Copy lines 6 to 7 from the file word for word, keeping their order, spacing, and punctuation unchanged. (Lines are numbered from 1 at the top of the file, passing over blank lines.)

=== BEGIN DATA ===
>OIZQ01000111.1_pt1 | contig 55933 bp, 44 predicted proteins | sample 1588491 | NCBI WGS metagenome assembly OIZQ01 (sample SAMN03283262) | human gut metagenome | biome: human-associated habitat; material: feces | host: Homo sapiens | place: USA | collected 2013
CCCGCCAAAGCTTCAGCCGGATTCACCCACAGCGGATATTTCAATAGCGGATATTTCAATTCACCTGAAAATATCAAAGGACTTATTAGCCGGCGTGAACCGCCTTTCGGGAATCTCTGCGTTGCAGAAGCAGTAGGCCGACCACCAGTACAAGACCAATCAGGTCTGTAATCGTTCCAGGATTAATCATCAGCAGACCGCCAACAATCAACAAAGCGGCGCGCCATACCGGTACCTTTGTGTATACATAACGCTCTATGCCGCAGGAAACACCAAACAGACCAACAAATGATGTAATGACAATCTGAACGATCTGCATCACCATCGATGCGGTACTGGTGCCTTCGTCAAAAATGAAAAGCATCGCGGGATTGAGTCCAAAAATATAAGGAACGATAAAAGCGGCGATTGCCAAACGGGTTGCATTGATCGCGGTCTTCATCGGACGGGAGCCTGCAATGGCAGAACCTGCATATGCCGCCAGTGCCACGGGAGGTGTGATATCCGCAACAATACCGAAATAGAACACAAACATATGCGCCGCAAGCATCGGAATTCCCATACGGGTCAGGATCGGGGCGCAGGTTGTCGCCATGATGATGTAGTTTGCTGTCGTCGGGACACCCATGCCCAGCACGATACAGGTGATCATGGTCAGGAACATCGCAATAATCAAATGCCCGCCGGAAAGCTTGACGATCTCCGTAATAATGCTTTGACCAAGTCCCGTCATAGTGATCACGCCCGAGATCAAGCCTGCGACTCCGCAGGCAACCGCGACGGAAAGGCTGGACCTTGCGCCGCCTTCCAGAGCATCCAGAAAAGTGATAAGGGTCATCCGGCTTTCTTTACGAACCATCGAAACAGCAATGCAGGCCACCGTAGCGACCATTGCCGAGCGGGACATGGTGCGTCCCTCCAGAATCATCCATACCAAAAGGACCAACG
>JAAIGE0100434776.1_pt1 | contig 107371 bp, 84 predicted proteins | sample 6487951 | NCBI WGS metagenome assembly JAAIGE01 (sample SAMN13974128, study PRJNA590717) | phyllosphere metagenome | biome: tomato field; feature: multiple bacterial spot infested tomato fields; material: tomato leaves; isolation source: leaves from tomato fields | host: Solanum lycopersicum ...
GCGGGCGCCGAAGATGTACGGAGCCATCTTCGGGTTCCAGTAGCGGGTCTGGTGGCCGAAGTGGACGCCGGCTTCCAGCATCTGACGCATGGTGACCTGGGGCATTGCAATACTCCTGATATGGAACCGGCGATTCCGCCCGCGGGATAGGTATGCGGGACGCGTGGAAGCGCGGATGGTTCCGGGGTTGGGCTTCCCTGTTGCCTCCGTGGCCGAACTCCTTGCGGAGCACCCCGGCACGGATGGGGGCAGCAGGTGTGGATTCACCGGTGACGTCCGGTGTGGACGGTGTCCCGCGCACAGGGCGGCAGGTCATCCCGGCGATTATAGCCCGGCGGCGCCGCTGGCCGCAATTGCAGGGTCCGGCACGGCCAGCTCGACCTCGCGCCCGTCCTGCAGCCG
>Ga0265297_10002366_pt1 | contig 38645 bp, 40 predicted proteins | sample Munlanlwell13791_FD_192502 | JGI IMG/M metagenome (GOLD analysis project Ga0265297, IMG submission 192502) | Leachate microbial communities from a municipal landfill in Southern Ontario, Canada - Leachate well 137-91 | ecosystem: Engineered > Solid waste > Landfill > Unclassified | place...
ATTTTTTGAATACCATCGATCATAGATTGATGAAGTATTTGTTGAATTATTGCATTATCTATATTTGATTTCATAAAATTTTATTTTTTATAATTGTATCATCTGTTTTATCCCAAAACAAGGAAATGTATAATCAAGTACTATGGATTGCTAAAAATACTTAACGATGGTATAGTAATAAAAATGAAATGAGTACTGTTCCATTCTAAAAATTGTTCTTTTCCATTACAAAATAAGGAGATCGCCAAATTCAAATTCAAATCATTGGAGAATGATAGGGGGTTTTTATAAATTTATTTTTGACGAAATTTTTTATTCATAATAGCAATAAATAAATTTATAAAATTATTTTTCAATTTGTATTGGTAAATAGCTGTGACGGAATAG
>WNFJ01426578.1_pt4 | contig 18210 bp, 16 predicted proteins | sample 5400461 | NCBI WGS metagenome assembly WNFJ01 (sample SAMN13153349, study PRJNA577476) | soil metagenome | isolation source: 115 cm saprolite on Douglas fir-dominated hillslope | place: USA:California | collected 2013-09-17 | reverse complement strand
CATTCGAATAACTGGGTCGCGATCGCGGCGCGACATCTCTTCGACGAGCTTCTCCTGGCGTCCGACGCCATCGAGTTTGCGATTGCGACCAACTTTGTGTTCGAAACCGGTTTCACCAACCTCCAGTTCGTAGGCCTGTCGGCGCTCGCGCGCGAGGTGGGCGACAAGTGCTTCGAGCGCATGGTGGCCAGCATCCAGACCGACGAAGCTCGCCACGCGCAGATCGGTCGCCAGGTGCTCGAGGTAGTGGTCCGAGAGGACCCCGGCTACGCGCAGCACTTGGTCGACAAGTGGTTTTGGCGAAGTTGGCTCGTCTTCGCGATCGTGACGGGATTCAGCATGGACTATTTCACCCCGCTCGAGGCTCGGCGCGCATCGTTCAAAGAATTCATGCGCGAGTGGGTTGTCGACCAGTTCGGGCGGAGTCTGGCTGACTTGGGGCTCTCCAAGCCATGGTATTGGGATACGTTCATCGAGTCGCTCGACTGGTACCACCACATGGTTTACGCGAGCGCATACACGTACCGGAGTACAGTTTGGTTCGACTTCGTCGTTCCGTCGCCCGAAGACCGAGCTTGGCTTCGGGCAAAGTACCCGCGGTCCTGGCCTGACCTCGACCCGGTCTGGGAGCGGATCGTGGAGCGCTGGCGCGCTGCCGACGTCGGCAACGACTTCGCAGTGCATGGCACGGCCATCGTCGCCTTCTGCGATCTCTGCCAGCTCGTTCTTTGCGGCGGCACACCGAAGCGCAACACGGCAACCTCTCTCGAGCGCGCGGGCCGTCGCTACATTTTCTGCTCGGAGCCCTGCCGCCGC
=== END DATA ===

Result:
ATTTTTTGAATACCATCGATCATAGATTGATGAAGTATTTGTTGAATTATTGCATTATCTATATTTGATTTCATAAAATTTTATTTTTTATAATTGTATCATCTGTTTTATCCCAAAACAAGGAAATGTATAATCAAGTACTATGGATTGCTAAAAATACTTAACGATGGTATAGTAATAAAAATGAAATGAGTACTGTTCCATTCTAAAAATTGTTCTTTTCCATTACAAAATAAGGAGATCGCCAAATTCAAATTCAAATCATTGGAGAATGATAGGGGGTTTTTATAAATTTATTTTTGACGAAATTTTTTATTCATAATAGCAATAAATAAATTTATAAAATTATTTTTCAATTTGTATTGGTAAATAGCTGTGACGGAATAG
>WNFJ01426578.1_pt4 | contig 18210 bp, 16 predicted proteins | sample 5400461 | NCBI WGS metagenome assembly WNFJ01 (sample SAMN13153349, study PRJNA577476) | soil metagenome | isolation source: 115 cm saprolite on Douglas fir-dominated hillslope | place: USA:California | collected 2013-09-17 | reverse complement strand